On Monday, the two agencies’ Joint Meeting on Pesticide Residues issued a statement that glyphosate is “unlikely to pose a carcinogenic risk to humans” from diet. The next day, however, The Guardian newspaper reported the meeting’s two chairmen are members of the International Life Science Institute, which in 2012 accepted more than $1.28 million from Monsanto – which uses glyphosate in its Roundup weed killer products – and the Croplife International industry group, which counts Monsanto as a member.

“There is a clear conflict of interest here if the review of the safety of glyphosate is carried out by scientists that directly get money from industry,” Vito Buonsante, lawyer for the ClientEarth activist group, told the British newspaper. “This study cannot in any way be reliably considered when deciding whether to approve glyphosate.”

For grapegrowers, decisions on whether to use weed-killing agents or rely on non-chemical means involves deciding what trade-offs to accept, according to John Roncoroni, a weed science specialist for the University of California Cooperative Extension in Napa. Mechanically removing invasive plants from vine rows may reduce the direct use of chemicals, but the increased use of tractors also increases air pollution and raises the risk of erosion, he said Wednesday.

Whether by using chemicals or cultivation, grapegrowers seek to control low-lying plants such as willowherb, horseweed, ox tongue and mallow. While such weeds do not directly attack vines, they can out-compete vines for water as well as provide cover for mice that girdle and weaken vines, unless predatory birds can find and catch them, Roncoroni said.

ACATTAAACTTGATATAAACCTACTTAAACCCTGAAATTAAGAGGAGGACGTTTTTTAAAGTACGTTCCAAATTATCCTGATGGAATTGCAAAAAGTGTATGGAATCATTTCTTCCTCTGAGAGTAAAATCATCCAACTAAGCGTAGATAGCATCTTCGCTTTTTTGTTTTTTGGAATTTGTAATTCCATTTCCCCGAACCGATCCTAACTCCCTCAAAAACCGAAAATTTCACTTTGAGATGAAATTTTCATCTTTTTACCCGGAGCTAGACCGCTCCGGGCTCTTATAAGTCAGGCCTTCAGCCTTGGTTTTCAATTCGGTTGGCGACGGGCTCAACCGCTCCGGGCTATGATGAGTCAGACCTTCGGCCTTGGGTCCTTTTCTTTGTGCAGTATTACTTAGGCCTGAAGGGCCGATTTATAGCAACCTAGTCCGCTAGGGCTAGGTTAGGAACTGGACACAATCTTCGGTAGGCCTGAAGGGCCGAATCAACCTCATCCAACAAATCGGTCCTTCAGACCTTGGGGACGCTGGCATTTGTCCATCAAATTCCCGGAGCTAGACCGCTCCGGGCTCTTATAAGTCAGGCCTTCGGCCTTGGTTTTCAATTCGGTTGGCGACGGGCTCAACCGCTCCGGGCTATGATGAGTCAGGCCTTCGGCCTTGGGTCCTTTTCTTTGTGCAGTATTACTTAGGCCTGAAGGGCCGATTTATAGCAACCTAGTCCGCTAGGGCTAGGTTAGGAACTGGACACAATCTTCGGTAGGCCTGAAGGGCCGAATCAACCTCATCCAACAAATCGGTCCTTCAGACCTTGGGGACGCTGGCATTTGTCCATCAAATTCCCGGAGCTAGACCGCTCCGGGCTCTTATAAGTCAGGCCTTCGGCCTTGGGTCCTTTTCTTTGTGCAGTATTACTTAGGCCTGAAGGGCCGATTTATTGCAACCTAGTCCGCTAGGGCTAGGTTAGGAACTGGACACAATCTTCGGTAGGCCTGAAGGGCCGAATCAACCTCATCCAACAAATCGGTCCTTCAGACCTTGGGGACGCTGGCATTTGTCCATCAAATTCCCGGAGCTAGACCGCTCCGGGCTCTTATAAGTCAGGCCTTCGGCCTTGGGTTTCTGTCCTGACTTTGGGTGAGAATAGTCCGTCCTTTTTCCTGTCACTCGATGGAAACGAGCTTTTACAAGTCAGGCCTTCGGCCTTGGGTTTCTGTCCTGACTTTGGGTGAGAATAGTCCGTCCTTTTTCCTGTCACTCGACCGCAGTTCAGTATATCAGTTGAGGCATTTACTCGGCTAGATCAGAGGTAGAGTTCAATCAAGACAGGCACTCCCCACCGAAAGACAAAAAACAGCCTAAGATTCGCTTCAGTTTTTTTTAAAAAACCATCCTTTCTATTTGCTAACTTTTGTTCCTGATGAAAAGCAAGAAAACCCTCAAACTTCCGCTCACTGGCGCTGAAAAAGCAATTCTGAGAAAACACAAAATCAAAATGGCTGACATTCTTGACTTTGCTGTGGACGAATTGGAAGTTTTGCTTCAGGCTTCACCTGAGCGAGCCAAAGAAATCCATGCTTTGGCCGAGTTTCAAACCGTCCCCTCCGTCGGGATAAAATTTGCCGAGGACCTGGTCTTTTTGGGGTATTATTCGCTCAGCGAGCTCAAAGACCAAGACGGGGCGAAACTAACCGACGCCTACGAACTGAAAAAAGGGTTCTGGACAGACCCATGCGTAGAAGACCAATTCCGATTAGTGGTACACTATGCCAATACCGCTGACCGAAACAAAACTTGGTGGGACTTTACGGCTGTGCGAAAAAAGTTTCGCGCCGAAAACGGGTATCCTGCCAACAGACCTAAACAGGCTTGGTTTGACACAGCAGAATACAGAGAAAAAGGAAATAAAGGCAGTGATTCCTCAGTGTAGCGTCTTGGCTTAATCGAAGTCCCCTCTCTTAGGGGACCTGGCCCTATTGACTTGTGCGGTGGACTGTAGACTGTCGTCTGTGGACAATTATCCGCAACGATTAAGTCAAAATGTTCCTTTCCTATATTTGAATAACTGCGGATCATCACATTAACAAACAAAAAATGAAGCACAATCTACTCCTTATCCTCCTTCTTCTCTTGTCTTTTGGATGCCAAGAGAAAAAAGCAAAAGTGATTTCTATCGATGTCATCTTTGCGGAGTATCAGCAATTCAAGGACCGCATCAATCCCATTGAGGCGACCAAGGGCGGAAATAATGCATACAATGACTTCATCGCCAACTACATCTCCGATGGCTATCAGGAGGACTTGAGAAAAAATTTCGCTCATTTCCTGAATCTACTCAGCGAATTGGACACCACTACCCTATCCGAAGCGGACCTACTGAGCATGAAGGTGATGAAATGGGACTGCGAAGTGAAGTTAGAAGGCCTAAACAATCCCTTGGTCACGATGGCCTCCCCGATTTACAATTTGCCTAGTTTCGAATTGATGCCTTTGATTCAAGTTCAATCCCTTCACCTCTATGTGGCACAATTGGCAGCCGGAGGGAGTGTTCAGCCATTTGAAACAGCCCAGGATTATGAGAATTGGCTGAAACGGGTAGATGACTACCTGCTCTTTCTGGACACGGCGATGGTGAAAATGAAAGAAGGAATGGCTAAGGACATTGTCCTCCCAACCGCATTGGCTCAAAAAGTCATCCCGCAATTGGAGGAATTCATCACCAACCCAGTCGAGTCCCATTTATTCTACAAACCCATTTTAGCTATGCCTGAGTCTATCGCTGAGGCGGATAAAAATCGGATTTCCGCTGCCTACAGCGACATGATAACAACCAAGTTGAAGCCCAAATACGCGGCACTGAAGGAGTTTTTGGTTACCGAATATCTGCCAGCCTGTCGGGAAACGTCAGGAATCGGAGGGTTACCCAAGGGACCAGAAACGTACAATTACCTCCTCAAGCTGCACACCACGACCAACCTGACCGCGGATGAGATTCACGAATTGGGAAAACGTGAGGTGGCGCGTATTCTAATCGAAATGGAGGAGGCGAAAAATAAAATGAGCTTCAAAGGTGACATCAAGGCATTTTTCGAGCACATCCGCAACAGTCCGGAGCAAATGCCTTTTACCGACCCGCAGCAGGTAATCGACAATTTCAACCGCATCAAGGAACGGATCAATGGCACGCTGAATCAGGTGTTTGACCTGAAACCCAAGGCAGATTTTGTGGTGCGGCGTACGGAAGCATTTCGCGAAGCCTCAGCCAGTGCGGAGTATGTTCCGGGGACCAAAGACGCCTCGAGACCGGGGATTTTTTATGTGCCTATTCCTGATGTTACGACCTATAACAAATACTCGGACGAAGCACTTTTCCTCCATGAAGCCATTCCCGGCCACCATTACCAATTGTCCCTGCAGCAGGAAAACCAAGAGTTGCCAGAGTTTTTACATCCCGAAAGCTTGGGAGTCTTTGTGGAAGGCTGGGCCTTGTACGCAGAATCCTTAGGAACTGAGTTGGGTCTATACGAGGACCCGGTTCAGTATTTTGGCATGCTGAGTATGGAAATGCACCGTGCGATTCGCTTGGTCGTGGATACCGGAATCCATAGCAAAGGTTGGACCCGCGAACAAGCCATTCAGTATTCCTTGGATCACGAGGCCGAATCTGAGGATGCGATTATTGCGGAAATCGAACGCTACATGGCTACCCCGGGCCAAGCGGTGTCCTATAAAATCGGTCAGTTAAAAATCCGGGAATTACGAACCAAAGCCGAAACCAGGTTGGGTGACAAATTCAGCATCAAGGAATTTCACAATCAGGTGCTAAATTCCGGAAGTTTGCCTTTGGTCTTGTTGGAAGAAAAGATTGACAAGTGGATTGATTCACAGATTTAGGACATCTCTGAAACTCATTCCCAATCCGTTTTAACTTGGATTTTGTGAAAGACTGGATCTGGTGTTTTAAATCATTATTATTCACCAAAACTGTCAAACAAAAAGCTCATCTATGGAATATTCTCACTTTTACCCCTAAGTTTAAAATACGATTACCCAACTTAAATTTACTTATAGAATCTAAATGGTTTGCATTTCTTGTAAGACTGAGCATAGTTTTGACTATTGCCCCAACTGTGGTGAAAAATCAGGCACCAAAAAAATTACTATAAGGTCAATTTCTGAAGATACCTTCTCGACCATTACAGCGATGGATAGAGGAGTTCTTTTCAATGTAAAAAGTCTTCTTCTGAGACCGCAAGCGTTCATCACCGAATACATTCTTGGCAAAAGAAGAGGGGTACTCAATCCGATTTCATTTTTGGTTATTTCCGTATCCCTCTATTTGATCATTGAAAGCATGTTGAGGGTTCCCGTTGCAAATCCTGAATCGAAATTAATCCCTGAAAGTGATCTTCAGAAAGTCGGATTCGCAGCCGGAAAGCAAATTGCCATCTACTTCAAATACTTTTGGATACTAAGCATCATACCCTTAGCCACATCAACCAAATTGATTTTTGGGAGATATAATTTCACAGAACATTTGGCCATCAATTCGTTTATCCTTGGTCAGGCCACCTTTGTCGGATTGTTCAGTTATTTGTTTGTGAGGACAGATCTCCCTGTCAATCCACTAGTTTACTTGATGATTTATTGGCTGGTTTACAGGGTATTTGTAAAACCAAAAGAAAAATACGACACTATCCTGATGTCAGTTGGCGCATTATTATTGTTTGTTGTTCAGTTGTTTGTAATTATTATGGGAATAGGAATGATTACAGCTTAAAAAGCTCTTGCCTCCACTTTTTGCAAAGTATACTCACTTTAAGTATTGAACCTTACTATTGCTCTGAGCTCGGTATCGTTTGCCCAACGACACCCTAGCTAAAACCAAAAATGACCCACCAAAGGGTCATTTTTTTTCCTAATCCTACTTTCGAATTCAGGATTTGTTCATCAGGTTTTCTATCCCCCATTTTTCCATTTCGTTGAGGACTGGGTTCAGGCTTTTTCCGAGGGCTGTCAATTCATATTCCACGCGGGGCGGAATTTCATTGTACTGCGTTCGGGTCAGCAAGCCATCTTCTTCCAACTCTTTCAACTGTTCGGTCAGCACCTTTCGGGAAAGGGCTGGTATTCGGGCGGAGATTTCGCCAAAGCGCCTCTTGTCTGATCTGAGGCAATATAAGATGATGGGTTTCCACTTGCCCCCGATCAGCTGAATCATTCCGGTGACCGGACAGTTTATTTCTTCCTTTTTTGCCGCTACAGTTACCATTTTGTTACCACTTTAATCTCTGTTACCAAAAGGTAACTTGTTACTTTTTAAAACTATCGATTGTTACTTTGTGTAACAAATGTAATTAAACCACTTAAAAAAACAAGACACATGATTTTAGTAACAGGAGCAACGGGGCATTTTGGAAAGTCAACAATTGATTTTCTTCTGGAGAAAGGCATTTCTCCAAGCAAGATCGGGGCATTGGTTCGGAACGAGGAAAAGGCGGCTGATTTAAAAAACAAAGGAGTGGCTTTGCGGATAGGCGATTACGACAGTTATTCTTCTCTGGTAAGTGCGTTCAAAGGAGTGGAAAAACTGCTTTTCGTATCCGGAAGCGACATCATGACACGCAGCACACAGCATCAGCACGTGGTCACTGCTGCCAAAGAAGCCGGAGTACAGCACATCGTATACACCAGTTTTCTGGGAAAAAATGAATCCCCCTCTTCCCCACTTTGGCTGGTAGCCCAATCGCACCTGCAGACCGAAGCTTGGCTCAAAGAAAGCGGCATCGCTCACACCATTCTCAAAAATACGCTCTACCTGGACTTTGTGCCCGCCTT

The right way to keep a vineyard weed-free can vary greatly from site to site, he said, pointing to steeper areas where tractors are too dangerous to operate – but also to vineyards where simply setting mower blades higher can leave grass tall enough to shade weeds to death, without herbicides.

“There are other ways (than glyphosate), but we have to think about the pluses and minuses of every way we control weeds,” said Roncoroni, who estimates about 10 percent of his clients farm organically. “That’s what farming is, a balancing act.”

But Honeycutt, who founded Moms Across America after the 2012 failure of a California ballot measure to force disclosure of genetically engineered food ingredients, showed no willingness to roll back the group’s campaign to curb the use of the ubiquitous weed killer, even at levels governments deem safe.

In addition to giving interviews with news outlets, the group also has promoted opposition to the weed killer through its website and a series of “March Against Monsanto” demonstrations targeting the chemical’s inventor. The organization also sells a variety of dietary supplements online, including one that promises “to support resilience of cells to glyphosate” and promote “more diverse gut flora, improved immune system and mental clarity.”

On Thursday, Honeycutt said her efforts to publicize weed-killer traces in California wines is not meant to make a target out of the high-profile industry, but to convince more producers to turn to organic farming and more consumers to demand it.

“We didn’t put this out to be against California,” she said. “If we don’t face up to the overall contamination from glyphosate, we can’t change it. We want every vineyard owner to be healthy and stop using toxic chemicals. This is not only for the vineyard owners, but for farmers across the nation.

“What if California became the first to make its wine industry glyphosate-free? It would be amazing. It would put California on the map.”

Pop the cork on Napa Valley wine!

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Public Safety Reporter

Howard Yune covers public safety for the Napa Valley Register. He has been a reporter and photographer for the Register since 2011, and previously wrote for the Marysville Appeal-Democrat, Anaheim Bulletin and Coos Bay (Oregon) World.